In order to receive an approval of asylum in the United States, a person needs to have met a variety of criteria to prove that they have had past persecution or likelihood of future persecution based on their race, national origin, membership of a particular social group, religion or political opinion. On top of proving past persecution and or fear of future persecution, a person must prove that they cannot relocate to a different part of their home country and that the persecution is likely to happen at the time of the adjudication. The United States intended to apply these last two criteria to individuals who have not been living in the US for a long time and been able to establish a home, career, and family. With the change in the procedure of USCIS to adjudicate asylum cases on a “last in, first-out” method, whereas before USCIS would adjudicate asylum cases on a “first-in, first-out” method, there is the appearance of a divide on who can benefit from a humanitarian asylum.
At first, it would seem that all the new cases that fit most of the criteria for asylum but fail to establish all criteria would not be recommended for this discretion, and it would be available only for those who got stuck in the backlog. However, if an asylee applicant is referred to immigration court, the backlog in the courts can also stretch time. As time goes on, the country conditions may improve, or the persons seeking to persecute the applicant may no longer be at power, or a portion of the applicant’s home country may become a safe place to relocate. All of this may happen, while a person is establishing family roots, a career, purchasing assets in the United States, paying taxes, and becoming a productive member of the United States economy and society.
Most would agree that it is unwise to uproot a person after such a long time when they went through the immigration process legally. The average asylum case that goes to Immigration Court takes about two (2) years to complete, and if the case was filed affirmatively, a person should add an average of 6 months onto that time currently. For cases that were filed before the new first-come-first-serve basis, the cases would take at least 5-7 years to complete. Luckily, the case law for US Asylum allows for certain discretions when a person no longer qualifies for asylum at the time an officer or immigration judge is making a final decision. The most important points that are taken into consideration when deciding to grant a humanitarian asylum are:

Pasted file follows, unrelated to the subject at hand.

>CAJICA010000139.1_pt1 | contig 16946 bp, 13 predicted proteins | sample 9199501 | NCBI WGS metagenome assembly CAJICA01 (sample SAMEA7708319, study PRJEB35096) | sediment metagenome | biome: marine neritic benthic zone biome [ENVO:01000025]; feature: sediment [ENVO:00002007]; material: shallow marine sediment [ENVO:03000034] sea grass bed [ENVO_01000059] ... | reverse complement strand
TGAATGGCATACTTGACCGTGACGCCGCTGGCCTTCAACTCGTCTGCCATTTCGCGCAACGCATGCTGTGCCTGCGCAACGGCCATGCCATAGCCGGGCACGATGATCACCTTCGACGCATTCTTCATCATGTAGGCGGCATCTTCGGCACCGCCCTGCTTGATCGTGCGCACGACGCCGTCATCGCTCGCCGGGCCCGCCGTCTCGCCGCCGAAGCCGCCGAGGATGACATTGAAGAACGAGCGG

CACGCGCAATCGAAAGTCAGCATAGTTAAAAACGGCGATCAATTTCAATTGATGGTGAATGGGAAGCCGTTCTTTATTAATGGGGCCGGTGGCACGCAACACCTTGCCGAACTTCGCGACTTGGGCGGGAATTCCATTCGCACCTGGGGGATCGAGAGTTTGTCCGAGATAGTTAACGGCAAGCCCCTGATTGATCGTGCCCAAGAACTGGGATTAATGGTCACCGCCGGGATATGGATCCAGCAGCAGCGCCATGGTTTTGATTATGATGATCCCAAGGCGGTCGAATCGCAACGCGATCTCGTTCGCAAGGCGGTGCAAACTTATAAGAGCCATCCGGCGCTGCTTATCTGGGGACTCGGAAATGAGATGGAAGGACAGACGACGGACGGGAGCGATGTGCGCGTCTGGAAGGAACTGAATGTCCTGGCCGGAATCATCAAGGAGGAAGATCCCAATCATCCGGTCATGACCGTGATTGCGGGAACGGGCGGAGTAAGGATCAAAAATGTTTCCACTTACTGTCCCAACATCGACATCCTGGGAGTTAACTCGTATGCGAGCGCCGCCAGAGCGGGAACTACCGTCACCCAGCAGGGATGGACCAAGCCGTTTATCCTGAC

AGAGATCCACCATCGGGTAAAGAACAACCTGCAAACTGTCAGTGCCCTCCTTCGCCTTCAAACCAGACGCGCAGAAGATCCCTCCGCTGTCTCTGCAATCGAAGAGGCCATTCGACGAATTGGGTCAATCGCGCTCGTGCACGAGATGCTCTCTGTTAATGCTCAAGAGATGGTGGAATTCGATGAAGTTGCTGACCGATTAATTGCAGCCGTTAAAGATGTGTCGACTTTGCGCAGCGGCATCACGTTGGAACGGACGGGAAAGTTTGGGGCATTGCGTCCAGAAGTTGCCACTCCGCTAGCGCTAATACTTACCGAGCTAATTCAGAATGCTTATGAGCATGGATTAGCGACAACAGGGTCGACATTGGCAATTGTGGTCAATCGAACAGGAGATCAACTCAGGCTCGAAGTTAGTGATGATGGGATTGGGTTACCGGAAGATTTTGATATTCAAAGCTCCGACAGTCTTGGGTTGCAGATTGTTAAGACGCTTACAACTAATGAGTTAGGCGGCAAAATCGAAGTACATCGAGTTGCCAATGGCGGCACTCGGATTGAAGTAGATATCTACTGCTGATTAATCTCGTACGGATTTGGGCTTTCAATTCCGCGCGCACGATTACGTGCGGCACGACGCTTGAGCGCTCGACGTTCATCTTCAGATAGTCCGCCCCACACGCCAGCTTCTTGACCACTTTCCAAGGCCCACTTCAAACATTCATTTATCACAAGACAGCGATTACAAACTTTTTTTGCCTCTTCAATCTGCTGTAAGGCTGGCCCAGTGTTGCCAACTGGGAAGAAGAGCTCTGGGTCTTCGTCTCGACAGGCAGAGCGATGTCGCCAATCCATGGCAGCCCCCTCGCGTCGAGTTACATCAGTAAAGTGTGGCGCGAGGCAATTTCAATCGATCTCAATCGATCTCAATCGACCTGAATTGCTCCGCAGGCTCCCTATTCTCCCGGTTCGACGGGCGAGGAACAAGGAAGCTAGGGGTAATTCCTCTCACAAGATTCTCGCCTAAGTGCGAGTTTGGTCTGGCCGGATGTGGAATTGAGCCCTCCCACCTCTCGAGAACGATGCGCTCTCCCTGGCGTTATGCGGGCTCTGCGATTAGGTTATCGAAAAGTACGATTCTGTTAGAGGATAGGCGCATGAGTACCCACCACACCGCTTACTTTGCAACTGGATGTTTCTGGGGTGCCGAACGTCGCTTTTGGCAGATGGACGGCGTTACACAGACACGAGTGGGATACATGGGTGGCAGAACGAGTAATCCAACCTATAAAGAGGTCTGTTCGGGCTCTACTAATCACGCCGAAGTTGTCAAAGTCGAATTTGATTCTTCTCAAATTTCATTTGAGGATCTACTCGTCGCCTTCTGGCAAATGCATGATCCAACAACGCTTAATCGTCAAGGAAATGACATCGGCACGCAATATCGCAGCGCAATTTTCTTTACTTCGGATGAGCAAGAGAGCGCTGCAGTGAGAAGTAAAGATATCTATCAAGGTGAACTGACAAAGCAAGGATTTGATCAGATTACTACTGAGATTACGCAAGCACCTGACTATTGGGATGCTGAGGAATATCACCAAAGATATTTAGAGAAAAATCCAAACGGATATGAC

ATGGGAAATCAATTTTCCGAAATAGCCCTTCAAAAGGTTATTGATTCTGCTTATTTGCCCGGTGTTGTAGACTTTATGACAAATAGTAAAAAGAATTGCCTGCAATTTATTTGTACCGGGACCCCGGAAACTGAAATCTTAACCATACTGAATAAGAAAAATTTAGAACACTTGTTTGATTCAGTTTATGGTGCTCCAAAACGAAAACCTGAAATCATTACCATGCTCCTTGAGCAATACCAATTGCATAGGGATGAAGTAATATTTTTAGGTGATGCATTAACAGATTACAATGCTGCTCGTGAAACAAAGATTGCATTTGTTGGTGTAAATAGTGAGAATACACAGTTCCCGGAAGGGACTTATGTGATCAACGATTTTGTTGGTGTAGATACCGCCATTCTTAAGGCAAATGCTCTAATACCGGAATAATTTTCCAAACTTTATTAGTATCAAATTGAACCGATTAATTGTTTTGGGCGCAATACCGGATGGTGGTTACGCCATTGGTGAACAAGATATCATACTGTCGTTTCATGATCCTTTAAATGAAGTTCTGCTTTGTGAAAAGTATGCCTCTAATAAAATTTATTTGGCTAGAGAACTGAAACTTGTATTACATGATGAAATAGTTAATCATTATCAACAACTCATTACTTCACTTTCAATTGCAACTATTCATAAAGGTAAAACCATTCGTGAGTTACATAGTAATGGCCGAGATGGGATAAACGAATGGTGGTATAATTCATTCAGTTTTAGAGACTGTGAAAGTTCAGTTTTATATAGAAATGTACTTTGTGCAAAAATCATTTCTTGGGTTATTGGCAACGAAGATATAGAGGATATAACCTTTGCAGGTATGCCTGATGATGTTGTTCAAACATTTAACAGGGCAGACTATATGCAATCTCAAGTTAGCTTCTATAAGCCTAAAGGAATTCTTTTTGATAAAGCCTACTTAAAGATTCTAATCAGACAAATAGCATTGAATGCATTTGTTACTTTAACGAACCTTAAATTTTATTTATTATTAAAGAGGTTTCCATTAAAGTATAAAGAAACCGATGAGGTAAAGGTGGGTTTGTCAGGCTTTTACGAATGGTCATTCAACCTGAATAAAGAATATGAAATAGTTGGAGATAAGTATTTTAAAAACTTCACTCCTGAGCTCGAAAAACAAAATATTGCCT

- The severity of Past Persecution
- Other Serious Harm
Severity of Past Persecution
Sometimes a person is unable or unwilling to return to their country of origin even after country conditions become more amenable or internal relocation becomes an option. It is not uncommon for someone who experiences severe persecution in their home country to develop PTSD over the situation, and remanding them back to the country after the conditions have changed will only exacerbate their psychological condition. While the likelihood of harm is relatively low, the applicant’s subjective view is still that returning to the country of origin will still be a sentence to permanent persecution. Since 1989, the board of immigration appeals (BIA) has adopted a stance that if the applicant has a subjectively genuine fear of asylum, a favorable discretion can and should be granted. When applying for humanitarian asylum based on the severity of past persecution, it is important to tie the past persecution to the applicant’s protected class. Otherwise, they may be denied the application. For example, if a person is persecuted based on the protected ground and can qualify for humanitarian asylum based on the severity of past persecution, this may be a good option for them. If the past persecution was not based on a protected ground, for example, it happened during the time of a civil war or the persecution happened. Still, it was not based on any protected ground, from USCIS to the BIA, the case will likely be denied.